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Martian Chronicles

April 16, 2013

This article on Mars is worth picking up the latest New Yorker (if you don’t already subscribe–I cannot survive Ohio without it). The fascinating details of recent missions, and the backdrop of “Is there life?” research for the past thirty years. Here’s a taste:

“There once were two planets, new to the galaxy and inexperienced in life. Like fraternal twins, they were born at the same time, about four and a half billion years ago, and took roughly the same shape. Both were blistered with volcanoes and etched with watercourses; both circled the same yellow dwarf star–close enough to be warmed for life, but not so close as to be blasted to a cinder….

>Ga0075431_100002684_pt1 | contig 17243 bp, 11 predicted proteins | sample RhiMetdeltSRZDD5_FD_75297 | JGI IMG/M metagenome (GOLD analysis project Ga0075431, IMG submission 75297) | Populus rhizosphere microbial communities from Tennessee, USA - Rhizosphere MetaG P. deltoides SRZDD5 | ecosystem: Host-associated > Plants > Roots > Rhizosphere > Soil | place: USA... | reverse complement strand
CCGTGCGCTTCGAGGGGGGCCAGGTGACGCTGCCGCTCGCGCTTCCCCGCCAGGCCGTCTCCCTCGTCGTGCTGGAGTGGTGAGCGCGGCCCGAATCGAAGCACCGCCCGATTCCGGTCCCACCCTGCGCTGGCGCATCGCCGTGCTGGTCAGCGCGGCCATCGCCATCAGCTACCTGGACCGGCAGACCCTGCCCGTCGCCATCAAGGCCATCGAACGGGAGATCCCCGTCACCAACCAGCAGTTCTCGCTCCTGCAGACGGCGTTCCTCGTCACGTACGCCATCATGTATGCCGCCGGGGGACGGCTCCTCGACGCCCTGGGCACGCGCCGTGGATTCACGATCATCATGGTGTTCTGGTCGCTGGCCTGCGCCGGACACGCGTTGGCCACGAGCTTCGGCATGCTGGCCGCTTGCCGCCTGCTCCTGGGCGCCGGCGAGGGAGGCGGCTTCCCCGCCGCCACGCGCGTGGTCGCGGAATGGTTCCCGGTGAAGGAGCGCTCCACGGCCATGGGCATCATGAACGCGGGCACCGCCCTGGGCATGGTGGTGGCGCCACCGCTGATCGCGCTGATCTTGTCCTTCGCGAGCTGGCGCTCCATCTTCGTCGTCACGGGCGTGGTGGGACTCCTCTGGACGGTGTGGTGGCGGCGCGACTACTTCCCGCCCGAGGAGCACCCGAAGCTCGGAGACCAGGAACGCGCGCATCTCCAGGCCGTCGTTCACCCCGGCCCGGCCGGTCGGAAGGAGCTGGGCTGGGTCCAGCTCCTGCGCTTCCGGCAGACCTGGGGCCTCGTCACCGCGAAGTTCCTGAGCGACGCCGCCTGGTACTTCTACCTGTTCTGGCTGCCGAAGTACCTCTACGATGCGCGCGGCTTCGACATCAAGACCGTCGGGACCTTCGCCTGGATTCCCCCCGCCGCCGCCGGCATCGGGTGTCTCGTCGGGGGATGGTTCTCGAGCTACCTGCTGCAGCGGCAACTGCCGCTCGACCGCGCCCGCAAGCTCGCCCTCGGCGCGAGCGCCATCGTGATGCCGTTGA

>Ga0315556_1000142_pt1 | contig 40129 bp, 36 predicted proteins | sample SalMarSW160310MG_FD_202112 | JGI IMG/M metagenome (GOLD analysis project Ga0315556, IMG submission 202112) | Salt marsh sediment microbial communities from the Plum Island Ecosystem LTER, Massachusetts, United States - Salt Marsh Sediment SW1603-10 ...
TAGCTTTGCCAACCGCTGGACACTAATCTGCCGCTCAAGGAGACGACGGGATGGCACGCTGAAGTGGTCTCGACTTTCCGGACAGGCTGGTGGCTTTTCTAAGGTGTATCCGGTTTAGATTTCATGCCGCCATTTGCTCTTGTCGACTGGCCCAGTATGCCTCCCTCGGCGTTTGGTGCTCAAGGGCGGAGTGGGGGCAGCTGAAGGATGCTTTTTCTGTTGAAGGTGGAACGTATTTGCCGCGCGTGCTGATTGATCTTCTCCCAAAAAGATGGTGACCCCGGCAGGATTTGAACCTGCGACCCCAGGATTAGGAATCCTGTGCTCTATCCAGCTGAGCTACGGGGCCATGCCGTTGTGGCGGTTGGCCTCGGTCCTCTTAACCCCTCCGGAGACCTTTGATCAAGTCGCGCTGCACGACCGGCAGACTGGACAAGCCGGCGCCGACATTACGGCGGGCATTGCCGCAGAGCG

“Like a delinquent sibling, Mars is all we’ve got–the next Earth-like planet may be in the Tau Ceti system, seventy trillion miles away–and its virtues nearly redeem its vices. Mars has sunlight, carbon, water, and nitrogen. Its surface is no more unpleasant than the interior of a volcanic vent, where bacteria thrive….”

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